More Vexed Questions for our Wedding Car Industry
The carriage of minors and disabled persons in wedding cars
Q. Can minors be carried without seat belts in my pre 1965 wedding car (if no approved seat belts are fitted)?
A. Yes. Provided that no minor under the age of thirteen is carried in the front seat of the car and no child under the age of three is carried anywhere in the car. If you do carry them and have an accident the driver will be 100% liable even if the minor’s parent volunteers to take them on their lap. Remember in law it is the responsibility of the driver to confirm the ages of the children.
Q. Can minors under the age of sixteen be carried on their own?
A. Yes but it is not advisable. The driver could be leaving him/herself open to some very nasty and unwanted accusations. The NAWCP highly recommends that minors are always accompanied by a responsible adult known to the minors. Without the adult present the driver would have extreme difficulty refuting any accusations.
Q. Can disabled persons be carried?
A. Yes. Provided the passenger feels competent to get into the car with some assistance from the driver or other person. Remember the seat belt law still applies and disabled passengers must wear any seat belt provided, unless they can produce a current doctor’s certificate of ‘Seat Belt Exemption’.
Q. Do I have to carry a disabled passenger’s wheel chair?
A. You are not legally required to do so, but morally, if you have the space then please do. When making a decision you must be fair and must not be seen to be discriminating. The way things are going it may well be that all licensed (i.e. Private Hire) vehicles will in the future be forced to carry wheel chairs. This would only apply to our members who go down the Private Hire licensing route. At present each local licensing authority has their own rules.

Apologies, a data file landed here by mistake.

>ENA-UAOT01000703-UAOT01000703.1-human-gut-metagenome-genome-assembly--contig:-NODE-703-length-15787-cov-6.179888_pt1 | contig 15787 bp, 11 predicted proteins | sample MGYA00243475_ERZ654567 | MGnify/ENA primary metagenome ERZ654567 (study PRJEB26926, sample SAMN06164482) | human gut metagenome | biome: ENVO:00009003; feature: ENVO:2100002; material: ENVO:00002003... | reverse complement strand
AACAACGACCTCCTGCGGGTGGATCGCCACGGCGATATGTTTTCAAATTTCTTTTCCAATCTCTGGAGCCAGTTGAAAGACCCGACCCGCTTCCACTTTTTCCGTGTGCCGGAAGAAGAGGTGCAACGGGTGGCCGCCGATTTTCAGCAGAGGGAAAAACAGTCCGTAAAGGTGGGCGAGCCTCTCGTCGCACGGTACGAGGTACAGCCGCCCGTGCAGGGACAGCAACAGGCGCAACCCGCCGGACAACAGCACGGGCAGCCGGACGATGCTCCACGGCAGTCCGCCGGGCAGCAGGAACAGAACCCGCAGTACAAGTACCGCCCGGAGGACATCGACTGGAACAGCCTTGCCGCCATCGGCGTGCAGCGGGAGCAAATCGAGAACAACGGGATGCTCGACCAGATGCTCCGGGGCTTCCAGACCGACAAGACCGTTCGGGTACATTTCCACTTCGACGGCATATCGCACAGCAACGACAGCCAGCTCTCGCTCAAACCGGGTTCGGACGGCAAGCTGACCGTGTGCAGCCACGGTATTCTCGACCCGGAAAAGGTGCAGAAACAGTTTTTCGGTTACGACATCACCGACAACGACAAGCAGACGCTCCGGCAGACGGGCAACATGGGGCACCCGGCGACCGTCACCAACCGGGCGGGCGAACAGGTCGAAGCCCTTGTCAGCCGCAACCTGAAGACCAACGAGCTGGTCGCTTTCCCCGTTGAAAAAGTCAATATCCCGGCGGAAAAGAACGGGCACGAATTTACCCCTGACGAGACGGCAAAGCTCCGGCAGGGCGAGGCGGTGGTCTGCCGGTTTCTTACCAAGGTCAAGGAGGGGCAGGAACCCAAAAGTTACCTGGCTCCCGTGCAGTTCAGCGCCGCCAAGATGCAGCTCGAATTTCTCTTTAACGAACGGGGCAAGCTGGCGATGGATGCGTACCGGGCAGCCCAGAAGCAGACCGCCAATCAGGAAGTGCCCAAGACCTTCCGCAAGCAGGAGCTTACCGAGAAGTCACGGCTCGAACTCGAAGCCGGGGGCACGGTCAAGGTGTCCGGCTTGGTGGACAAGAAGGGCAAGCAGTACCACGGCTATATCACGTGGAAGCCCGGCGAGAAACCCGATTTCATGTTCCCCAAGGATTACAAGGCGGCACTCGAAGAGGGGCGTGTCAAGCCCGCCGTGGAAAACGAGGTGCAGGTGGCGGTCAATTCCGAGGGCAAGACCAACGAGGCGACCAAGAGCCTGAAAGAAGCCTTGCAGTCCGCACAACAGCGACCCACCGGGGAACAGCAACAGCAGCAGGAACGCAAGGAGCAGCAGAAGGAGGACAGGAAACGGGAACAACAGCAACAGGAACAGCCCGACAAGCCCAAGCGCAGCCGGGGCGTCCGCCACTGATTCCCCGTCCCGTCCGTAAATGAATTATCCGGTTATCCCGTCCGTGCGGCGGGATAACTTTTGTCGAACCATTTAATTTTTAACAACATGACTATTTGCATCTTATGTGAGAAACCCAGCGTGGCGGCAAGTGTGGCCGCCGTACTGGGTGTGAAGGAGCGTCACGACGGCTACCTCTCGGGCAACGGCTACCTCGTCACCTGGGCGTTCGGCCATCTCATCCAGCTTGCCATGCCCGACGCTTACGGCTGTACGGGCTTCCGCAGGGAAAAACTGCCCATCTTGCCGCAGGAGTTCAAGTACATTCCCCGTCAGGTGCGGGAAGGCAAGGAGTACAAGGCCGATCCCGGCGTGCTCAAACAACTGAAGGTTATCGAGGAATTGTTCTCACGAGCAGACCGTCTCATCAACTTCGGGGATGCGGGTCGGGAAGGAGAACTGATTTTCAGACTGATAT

Q. How many passengers can I carry?
A. Check your Vehicle Registration Certificate (V5C). Section S1 should give the number of seats including the driver. If it does not then you need to check back with historic records to see what the manufacturer originally stipulated. (The best place to try is the library at the National Motor Museum at Beaulieu in Hampshire and/or the library at the Heritage Motor Centre at Gaydon in Warwickshire; if your cars are not British contact the NAWCP, we may well be able to help). If you overload your wedding car you could be open to prosecution. Just because they are small passengers (minors) don’t think you can get away with it, each passenger must legally have a full seat. If you have an accident with an overloaded car the consequences could be dire. Your insurance company could repudiate your insurance cover.
These opinions are based on research by the NAWCP’s legal advisor Travis Morley Associates. A copy of their report can be found by clicking here.
Members of the NAWCP are welcome to send us their questions and we will do our best to obtain an answer.